9 Must-Have Cocktail Books

There are thousands of cocktail books available in 2023. Are they good? Are they bad? Are they beginner friendly? Can I trust their contents? Which should I buy first? I’ve got you covered. Here are 9 great books to add to (or start your collection).

There are over 50,000 cocktail books available on Amazon. Some are amazing. Some are not so amazing. Fortunately for you, I have read them all and separated the wheat from the trash chaff. Seriously, I own way too many cocktail books.

The danger of any hobby is that you become more obsessed with collecting than with actually participating in the hobby itself. You end up with a collection of watches, guitars, or golf clubs. There’s no shortage of spirits, tools, art, and other paraphernalia when it comes to cocktails. I’ll try to save you some time (and money) by at least narrowing down the list of books you should consider. While by no means exhaustive, here’s a good place to start.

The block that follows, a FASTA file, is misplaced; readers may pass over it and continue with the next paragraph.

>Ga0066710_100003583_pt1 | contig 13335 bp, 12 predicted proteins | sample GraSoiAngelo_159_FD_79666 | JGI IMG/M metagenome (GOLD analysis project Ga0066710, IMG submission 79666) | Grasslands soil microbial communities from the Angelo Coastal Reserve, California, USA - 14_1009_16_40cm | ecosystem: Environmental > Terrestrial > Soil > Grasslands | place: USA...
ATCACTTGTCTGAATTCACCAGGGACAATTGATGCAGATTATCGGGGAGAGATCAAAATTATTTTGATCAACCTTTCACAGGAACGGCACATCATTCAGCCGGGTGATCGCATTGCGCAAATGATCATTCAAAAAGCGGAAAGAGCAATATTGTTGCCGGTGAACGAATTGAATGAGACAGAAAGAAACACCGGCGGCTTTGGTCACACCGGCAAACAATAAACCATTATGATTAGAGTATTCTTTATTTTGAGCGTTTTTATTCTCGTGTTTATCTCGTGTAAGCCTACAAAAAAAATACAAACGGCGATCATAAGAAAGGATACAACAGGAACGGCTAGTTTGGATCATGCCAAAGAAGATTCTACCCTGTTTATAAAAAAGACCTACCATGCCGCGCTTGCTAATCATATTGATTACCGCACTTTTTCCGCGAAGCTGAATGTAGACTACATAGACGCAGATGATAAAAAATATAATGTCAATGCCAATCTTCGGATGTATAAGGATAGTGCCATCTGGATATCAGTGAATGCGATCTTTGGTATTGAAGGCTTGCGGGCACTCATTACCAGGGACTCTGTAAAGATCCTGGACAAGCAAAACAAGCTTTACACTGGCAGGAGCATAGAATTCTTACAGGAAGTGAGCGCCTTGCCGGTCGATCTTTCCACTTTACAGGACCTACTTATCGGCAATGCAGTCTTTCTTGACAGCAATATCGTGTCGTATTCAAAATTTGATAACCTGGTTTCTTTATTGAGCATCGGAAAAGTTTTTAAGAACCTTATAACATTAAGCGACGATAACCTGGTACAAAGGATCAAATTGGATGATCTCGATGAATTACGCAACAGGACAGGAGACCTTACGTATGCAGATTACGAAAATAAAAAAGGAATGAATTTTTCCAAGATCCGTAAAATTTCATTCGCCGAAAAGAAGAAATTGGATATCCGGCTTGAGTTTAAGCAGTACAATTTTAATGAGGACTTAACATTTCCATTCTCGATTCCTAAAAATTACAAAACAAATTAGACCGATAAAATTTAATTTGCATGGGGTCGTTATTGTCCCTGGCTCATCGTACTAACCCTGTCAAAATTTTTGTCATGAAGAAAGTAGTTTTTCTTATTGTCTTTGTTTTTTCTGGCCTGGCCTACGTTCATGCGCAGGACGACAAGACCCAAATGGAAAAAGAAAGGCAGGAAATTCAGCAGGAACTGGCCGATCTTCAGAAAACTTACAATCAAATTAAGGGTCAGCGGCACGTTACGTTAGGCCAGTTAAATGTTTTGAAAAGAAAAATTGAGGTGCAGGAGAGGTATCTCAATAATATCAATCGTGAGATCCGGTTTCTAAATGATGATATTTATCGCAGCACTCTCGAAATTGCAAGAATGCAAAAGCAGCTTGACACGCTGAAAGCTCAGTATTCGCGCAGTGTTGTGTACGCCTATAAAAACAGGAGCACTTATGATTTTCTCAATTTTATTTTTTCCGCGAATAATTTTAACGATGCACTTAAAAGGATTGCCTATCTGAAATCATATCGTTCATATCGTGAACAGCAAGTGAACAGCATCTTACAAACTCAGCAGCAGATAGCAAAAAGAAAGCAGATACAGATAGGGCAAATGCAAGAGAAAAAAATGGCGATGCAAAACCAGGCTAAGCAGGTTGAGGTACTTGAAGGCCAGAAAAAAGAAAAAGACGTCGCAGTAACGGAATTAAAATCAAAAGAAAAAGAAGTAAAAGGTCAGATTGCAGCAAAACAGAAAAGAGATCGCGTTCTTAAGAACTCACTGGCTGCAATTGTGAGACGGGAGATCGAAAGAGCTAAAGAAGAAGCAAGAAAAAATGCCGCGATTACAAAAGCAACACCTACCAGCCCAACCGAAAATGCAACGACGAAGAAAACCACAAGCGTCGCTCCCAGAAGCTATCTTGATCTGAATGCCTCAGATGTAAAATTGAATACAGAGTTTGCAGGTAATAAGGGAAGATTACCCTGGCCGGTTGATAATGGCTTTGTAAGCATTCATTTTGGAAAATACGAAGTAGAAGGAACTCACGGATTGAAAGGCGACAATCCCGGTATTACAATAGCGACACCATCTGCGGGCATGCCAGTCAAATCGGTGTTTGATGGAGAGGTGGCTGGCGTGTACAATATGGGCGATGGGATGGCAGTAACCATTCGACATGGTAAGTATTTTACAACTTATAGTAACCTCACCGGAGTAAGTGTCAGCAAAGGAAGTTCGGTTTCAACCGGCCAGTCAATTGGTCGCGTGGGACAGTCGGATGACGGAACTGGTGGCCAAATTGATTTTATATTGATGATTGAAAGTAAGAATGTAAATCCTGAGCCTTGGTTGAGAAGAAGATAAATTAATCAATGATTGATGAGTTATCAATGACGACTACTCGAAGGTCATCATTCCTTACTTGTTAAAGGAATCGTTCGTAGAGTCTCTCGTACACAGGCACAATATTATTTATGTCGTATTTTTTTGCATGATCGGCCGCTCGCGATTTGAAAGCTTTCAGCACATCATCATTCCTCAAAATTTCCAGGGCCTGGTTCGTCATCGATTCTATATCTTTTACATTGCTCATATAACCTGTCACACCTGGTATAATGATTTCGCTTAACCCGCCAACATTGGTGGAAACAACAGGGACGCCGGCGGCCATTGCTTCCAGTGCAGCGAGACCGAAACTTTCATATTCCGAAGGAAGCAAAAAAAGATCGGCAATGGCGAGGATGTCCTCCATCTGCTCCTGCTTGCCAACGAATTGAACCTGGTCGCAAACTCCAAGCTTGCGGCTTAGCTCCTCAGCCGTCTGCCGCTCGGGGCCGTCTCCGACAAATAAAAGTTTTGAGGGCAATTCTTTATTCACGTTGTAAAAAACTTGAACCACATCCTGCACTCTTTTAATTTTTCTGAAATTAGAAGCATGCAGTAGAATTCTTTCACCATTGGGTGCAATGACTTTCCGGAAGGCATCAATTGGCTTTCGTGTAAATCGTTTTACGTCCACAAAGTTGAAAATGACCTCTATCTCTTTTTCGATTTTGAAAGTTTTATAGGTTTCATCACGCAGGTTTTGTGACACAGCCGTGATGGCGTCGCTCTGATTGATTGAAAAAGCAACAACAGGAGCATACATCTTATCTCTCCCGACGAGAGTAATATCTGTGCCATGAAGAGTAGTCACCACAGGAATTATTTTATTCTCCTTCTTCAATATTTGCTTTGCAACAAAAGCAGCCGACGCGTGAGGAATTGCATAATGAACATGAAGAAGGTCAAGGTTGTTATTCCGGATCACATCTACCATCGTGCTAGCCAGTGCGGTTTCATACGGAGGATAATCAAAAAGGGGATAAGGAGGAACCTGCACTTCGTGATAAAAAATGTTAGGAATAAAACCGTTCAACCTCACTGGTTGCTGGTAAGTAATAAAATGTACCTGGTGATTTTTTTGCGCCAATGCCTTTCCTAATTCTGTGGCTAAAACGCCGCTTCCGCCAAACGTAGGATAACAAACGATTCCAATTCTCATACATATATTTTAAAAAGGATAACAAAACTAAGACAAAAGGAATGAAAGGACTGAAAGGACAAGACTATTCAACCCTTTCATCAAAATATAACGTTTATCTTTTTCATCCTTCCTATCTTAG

Best Mixology Books for Beginners

The Bar Book: Elements of Cocktail Technique

by Jeffrey Morgenthaler

Jeffrey Morgenthaler is one of the OGs of internet mixology. He’s been blogging at jeffreymorgenthaler.com and writing for Playboy, Punch, and Imbibe! (among others) since 2004. The Bar Book is a comprehensive guide to the fundamental techniques and principles of cocktail making. It covers everything from essential tools and equipment to the proper methods of muddling, shaking, stirring, and straining.

The Bar Book is a perfect first book for someone just getting into making cocktails at home. It’s also great for the home mixologist wanting to step up their game.

The PDT Cocktail Book: The Complete Bartender’s Guide from the Celebrated Speakeasy

by Jim Meehan

The PDT Cocktail Book is a compilation of recipes and insights from the renowned PDT (Please Don’t Tell) speakeasy in New York City. It’s also my go-to source for classic cocktail recipes. The PDT Cocktail Book contains over 300 recipes, along with tips, techniques, and anecdotes. It also provides guidance on bar setup, garnishes, glassware, and more. It’s a comprehensive resource for aspiring bartenders.

Meehan’s recipes are meticulously crafted, and his attention to detail is evident in the instructions and presentation. Some recipes require more specialized ingredients, but most of the recipes are approachable for home bartenders of any level.

The 12 Bottle Bar: Make Hundreds of Cocktails with Just Twelve Bottles